Dangerous Rip Currents Claim Lives at Florida Beaches

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Eight people drowned in one day in 2003 -- known as Black Sunday -- including retired CNN correspondent Larry LaMotte of Atlanta, Ga., and Ken Brindley of Conway, Ark., who were vacationing with their families. LaMotte had gone in the water to rescue his son who was caught in a rip current and got swept up himself. Brindley, seeing LaMotte in distress, went in to help but could not make it out.

LaMotte's wife Sandee told ABC News that the families had been completely unaware of the danger.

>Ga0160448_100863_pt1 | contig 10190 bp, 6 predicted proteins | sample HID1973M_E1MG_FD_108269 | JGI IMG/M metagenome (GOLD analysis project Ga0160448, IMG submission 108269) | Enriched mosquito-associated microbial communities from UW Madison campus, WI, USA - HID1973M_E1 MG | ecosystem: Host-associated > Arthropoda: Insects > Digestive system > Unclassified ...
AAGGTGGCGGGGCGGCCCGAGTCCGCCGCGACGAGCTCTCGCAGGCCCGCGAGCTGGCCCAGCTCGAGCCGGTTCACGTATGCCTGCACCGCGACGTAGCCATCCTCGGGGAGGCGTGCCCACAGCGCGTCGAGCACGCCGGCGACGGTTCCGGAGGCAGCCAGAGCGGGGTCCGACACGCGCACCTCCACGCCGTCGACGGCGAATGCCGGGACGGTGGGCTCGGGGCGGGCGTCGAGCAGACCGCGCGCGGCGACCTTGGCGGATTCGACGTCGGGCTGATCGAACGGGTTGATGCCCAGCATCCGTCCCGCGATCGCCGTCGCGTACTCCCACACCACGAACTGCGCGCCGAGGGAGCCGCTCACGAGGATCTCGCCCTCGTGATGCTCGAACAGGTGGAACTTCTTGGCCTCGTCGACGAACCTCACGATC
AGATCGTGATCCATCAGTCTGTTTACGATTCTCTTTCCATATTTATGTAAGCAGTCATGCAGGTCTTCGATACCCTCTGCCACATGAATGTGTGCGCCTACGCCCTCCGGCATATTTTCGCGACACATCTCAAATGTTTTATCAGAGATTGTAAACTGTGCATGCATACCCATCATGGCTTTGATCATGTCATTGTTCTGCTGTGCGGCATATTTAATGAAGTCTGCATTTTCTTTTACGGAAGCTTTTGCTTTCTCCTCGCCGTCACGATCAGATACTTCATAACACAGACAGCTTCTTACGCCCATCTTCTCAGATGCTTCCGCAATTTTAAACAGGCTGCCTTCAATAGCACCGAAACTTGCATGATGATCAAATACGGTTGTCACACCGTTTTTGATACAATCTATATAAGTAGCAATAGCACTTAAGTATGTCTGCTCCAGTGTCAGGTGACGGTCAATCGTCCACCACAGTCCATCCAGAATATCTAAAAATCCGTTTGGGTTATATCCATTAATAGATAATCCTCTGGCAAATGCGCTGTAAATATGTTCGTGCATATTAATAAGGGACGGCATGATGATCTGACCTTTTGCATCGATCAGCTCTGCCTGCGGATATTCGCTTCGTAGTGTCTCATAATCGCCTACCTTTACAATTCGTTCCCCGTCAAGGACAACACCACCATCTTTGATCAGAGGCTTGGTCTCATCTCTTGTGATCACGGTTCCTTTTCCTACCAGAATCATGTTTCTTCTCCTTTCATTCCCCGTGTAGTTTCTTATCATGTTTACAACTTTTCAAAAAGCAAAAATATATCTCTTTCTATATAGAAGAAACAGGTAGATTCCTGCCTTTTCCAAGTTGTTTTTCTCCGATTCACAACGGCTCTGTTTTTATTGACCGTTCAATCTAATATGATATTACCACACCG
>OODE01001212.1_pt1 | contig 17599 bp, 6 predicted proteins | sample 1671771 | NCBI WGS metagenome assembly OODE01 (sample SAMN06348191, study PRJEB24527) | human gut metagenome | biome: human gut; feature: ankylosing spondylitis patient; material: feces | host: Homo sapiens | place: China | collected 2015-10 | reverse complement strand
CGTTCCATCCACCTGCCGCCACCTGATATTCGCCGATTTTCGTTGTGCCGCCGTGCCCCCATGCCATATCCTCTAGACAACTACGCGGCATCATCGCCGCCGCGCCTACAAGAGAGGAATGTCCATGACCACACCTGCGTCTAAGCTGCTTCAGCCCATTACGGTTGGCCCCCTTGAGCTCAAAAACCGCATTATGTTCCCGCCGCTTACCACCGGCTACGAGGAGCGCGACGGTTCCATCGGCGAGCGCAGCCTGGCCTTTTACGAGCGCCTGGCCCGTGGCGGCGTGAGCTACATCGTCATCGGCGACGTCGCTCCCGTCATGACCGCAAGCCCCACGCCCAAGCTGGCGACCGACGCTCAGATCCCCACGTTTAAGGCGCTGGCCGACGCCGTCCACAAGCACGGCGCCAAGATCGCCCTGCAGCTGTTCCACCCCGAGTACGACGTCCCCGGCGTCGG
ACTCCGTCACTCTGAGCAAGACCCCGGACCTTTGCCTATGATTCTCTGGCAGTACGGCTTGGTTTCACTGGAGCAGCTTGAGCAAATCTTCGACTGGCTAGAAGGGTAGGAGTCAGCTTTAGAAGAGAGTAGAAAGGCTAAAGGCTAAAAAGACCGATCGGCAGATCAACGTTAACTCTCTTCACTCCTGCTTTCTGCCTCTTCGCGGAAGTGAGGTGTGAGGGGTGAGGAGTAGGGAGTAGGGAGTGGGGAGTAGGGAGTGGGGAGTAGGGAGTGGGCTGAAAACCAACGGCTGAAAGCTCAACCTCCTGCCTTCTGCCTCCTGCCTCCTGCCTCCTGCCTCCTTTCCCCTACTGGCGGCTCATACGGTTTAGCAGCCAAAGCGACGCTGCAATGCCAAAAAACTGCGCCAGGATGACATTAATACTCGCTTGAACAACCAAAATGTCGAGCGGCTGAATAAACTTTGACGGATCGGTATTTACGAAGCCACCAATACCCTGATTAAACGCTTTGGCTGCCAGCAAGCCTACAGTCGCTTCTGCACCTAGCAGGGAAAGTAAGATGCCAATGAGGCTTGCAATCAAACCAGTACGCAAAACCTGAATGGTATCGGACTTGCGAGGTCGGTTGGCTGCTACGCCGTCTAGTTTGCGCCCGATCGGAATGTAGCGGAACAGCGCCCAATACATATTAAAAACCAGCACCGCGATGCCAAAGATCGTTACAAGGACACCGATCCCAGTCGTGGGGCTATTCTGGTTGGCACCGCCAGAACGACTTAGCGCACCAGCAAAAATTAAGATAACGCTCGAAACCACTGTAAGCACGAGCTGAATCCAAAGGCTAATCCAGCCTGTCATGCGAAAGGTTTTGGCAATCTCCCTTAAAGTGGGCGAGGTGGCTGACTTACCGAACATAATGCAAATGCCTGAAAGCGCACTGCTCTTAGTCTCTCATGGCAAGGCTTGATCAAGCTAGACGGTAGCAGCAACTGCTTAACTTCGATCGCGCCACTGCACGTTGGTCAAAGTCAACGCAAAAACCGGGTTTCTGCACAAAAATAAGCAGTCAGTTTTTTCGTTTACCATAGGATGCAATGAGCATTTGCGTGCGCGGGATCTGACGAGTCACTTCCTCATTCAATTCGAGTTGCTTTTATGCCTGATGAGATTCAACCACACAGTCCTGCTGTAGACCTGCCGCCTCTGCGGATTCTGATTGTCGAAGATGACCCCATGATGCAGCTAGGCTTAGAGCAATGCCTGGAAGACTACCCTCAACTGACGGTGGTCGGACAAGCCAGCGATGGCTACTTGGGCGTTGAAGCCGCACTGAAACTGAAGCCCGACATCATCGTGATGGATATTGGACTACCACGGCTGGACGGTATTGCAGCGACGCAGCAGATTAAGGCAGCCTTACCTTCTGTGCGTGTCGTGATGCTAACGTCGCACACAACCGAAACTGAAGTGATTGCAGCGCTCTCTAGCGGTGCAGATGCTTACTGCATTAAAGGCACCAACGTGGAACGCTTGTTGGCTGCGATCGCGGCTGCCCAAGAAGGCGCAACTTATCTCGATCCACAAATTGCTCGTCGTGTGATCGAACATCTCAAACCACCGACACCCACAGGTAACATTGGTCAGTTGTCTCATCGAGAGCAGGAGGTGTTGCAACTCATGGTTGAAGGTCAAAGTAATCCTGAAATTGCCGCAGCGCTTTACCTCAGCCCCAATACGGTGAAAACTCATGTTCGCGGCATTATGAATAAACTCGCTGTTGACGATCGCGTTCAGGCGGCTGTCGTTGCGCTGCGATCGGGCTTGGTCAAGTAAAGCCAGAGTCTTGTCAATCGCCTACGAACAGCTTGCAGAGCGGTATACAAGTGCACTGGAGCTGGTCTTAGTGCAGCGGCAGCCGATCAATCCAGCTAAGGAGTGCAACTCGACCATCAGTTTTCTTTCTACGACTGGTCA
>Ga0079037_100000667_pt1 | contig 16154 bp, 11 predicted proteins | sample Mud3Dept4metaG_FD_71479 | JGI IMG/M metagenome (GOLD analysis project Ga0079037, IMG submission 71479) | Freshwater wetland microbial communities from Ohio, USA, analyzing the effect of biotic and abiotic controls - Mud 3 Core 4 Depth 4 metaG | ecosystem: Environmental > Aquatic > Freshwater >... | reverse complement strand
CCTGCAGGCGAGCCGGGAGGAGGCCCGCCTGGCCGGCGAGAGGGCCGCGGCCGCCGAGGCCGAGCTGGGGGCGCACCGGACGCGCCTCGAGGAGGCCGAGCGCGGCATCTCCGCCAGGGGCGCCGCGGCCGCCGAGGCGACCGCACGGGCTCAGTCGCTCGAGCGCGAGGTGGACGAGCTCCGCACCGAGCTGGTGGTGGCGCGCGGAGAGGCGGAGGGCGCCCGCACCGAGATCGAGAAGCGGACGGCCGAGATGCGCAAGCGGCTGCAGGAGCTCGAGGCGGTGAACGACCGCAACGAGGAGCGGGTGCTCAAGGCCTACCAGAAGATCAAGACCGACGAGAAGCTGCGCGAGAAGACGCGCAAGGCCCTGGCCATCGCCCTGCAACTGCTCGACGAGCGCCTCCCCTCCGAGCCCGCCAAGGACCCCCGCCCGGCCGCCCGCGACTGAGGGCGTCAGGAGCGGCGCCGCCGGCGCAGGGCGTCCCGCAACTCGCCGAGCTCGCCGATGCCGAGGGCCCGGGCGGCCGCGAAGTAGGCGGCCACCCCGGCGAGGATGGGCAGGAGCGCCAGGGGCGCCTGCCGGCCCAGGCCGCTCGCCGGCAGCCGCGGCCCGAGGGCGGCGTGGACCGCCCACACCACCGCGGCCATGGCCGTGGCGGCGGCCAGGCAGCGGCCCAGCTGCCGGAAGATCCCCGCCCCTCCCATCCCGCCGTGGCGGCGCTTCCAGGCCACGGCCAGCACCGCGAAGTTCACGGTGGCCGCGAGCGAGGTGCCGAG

"Here we are, two families, two husbands, two fathers leaving behind two sets of children all because we didn't realize that were in danger playing here at the water's shore," said LaMotte.

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How to Escape a Rip Current

Lifeguards insist that the safest option for inexperienced ocean swimmers is to swim at a beach with lifeguards. For beachgoers who find themselves caught in a rip current, they offer these potentially life-saving tips:

Remain calm.

Don't try to swim against the current.

Try to swimming parallel to the shoreline to get out of the current.

When out of the current, swim at an angle away from the current, towards the shore.

If you are unable to swim out of the current, float or calmly tread water.

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